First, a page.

Through the Access to Sustainable Energy Programme-Clean Energy Living Laboratories (ASEP-CELLs), the Ateneo School of Government, with the funding support from the European Union, held the sixth installment of the virtual Energy Policy Series (EPS) last August 27, 2021.

With more than 100 participants from various government agencies, academic institutions, private sector, and civil society, ASEP-CELLs’ senior research fellow Mr. John Charles Altomonte presented his working paper titled, “Renewable energy policy failure in the Philippines: A case of socially embedded selection pressures”.

Joining the panel were Dr. Mary Ann Quirapas-Franco from the Energy Studies Institute of the National University of Singapore, and Dr. Lorafe Lozano from the University of San Carlos, as discussant and moderator, respectively.

Mr. Altomonte’s working paper aimed to discuss the factors that contributed to the failure of renewable energy (RE) policy in the Philippines, despite being the first in Southeast Asia to pass such legislation for increased RE production. The paper primarily expands on the status of RE policy in the Philippines through two aspects: policy outcomes, and selection pressures exhibited in the policy network.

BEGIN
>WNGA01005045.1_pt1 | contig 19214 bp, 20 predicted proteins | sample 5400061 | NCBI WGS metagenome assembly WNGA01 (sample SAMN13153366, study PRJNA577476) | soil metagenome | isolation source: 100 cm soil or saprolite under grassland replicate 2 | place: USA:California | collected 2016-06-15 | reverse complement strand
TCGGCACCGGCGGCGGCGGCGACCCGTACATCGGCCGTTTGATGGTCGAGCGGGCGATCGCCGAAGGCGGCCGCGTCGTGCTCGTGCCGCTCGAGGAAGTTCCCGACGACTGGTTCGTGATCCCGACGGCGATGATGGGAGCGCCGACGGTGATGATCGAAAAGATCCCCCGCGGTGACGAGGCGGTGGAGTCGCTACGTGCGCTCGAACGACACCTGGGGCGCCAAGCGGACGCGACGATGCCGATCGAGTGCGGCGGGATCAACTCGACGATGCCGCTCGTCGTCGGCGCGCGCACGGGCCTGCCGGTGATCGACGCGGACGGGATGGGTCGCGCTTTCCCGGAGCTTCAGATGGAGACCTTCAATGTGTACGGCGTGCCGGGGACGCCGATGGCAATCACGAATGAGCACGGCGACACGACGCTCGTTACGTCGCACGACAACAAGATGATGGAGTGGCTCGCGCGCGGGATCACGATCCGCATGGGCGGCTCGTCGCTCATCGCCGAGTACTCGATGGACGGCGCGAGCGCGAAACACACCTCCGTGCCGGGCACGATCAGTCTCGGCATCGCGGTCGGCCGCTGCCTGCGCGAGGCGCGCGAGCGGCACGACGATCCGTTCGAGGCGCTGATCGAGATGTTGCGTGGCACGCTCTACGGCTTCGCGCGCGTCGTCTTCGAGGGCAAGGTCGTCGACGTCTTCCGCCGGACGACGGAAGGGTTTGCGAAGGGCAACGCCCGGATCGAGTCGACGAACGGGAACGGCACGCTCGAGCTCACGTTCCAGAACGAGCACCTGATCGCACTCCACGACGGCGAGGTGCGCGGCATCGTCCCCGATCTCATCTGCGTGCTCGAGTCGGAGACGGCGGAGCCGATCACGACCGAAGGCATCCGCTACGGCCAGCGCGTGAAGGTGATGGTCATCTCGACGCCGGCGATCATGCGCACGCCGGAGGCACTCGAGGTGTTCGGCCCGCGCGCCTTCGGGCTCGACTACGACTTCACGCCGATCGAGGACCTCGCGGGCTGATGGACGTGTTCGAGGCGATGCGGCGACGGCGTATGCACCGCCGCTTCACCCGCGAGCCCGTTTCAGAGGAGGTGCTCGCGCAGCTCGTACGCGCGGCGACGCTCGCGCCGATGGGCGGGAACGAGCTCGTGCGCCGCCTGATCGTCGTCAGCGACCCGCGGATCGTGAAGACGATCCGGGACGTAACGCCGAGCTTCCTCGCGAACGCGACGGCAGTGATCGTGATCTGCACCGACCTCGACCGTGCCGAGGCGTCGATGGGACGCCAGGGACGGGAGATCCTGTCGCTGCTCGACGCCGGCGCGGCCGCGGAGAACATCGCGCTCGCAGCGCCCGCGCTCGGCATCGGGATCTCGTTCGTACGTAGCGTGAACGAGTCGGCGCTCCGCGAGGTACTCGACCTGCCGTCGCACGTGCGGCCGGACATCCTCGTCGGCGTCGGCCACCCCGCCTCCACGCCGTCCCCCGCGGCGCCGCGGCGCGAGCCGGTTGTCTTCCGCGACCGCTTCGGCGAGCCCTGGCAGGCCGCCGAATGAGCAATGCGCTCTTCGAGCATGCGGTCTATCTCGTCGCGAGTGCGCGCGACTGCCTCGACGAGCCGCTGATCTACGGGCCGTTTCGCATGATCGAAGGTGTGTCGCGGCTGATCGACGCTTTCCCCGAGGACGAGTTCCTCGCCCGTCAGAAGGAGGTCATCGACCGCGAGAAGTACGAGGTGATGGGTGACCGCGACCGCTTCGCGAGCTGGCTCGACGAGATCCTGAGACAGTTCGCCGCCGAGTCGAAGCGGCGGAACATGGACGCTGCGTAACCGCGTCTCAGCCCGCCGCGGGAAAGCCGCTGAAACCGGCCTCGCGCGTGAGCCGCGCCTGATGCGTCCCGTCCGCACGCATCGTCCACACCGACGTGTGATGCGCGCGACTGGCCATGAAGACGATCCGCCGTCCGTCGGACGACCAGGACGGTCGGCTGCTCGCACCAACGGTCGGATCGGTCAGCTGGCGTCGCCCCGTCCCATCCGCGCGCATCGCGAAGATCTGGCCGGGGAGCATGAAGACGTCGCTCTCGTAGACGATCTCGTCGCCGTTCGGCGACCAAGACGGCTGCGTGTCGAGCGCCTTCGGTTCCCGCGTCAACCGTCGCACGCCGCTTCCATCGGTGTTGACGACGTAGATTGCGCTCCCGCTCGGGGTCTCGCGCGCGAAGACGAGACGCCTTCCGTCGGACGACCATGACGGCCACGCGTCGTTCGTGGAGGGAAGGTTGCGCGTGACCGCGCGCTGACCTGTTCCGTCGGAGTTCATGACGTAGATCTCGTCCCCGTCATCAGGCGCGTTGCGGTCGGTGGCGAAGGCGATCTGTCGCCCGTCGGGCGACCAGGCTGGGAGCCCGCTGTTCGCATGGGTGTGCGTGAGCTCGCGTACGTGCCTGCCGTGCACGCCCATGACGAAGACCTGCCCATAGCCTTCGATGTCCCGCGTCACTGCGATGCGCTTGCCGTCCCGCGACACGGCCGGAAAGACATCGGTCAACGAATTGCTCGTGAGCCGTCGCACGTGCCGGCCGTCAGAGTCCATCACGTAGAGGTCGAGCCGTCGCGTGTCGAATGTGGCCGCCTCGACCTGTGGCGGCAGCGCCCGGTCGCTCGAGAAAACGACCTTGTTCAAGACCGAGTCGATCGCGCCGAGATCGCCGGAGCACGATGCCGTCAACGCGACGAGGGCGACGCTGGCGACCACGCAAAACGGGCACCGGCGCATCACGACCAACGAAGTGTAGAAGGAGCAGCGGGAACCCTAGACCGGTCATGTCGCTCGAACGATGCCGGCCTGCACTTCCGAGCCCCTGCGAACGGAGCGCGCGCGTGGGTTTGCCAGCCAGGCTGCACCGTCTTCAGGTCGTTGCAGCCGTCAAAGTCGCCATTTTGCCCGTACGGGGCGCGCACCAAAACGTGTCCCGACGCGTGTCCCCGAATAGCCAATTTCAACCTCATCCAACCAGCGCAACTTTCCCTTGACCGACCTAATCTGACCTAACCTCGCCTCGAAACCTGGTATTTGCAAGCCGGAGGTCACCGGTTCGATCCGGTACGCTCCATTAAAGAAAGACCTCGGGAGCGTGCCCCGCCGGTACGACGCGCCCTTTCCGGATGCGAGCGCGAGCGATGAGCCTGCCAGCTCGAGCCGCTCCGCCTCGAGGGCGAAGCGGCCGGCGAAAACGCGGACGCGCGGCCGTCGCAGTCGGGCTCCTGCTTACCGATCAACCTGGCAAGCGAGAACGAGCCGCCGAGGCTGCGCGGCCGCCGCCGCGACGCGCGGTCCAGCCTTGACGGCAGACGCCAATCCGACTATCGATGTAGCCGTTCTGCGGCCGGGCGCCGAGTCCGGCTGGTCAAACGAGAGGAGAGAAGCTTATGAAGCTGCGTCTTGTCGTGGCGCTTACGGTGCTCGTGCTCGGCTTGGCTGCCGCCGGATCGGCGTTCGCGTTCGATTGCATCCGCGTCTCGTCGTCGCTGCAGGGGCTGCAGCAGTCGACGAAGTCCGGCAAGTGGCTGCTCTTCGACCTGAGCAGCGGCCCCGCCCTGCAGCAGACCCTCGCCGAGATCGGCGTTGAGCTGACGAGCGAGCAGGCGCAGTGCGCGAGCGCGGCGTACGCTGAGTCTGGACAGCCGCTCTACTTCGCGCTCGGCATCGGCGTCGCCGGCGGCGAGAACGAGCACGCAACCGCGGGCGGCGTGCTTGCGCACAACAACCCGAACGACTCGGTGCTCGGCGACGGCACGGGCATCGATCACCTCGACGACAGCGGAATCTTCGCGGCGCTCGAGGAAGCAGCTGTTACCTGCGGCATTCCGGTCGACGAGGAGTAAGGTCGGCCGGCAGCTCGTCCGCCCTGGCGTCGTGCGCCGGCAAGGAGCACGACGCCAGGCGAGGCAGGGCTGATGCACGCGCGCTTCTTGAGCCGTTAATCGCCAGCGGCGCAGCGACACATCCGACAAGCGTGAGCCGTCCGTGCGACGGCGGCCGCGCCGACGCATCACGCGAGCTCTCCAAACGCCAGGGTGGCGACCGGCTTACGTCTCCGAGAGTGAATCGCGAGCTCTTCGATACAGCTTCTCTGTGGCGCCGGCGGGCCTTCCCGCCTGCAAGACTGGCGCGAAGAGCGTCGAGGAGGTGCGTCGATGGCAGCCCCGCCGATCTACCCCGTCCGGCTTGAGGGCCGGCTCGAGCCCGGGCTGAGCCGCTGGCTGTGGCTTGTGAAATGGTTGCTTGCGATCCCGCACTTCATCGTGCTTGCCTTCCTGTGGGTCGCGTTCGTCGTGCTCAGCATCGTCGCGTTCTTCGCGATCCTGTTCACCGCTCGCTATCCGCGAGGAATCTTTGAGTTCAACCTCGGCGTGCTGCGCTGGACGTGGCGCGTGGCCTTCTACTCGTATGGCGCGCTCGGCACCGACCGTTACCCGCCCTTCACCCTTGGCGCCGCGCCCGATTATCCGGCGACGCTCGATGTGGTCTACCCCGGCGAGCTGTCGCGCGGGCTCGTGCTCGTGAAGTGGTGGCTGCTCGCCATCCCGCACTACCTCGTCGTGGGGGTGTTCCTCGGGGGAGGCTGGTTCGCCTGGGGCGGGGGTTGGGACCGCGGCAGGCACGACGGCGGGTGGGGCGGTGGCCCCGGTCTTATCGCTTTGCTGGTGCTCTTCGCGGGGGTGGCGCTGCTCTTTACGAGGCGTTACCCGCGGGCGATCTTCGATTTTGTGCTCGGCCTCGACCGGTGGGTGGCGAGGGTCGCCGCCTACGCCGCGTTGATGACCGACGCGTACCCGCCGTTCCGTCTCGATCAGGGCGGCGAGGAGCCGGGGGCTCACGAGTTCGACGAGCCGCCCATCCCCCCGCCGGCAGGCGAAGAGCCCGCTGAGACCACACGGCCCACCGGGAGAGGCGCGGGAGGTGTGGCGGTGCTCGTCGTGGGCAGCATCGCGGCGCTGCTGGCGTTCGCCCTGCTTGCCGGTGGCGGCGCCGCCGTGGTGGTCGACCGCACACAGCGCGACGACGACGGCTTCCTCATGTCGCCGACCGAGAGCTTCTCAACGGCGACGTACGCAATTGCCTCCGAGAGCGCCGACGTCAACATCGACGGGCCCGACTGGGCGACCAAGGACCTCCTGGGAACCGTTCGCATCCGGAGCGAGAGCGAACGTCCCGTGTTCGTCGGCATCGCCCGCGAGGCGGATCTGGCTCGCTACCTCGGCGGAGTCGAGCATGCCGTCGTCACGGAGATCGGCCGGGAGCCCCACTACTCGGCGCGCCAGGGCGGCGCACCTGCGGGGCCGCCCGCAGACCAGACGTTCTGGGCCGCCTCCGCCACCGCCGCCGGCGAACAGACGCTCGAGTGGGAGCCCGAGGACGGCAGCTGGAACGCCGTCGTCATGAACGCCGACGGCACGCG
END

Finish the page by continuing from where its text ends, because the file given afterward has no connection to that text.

In his research, Mr. Altomonte also introduced the concept of social embeddedness, present in the ties within the Philippine RE policy network. The main concern of the paper, he said, was to “see how these ties are segmented within the fabric of the policy network”.

As a discussant, Dr. Quirapas-Franco highlighted the distinctiveness of the study in using a socio-technical approach to analyze the situation of RE policy adaption in the Philippines. For her comments, Dr. Quirapas-Franco focused more on the theoretical clarifications, and empirical data presentation. She asked about the conceptual boundaries of the network discovered by the study, and any specific actors and institutions involved.

Dr. Quirapas-Franco also recommended that the study’s theoretical framework be contextualized to the Philippine energy network. Lastly, she incited discussion by questioning the lack of incentives to transform the system, and possible lessons we can learn for a better RE policy implementation.

In response, Mr. Altomonte expounded on the suggestion of transforming the system by citing the solar photovoltaic (PV) industry and how its narrative has emphasized scaling in order to insert itself into the current regime.

The open forum, moderated by Dr. Lozano, mainly revolved around a discussion on sociopolitical landscape of Philippine RE policy. Discussion points included the presence of other factors, other than social ties, that hinder RE policy growth, alternatives in RE policy implementation, and potential business models that could support it.

Access the working paper of Mr. Altomonte here. A recording of the webinar is also available through the ASOG Facebook page.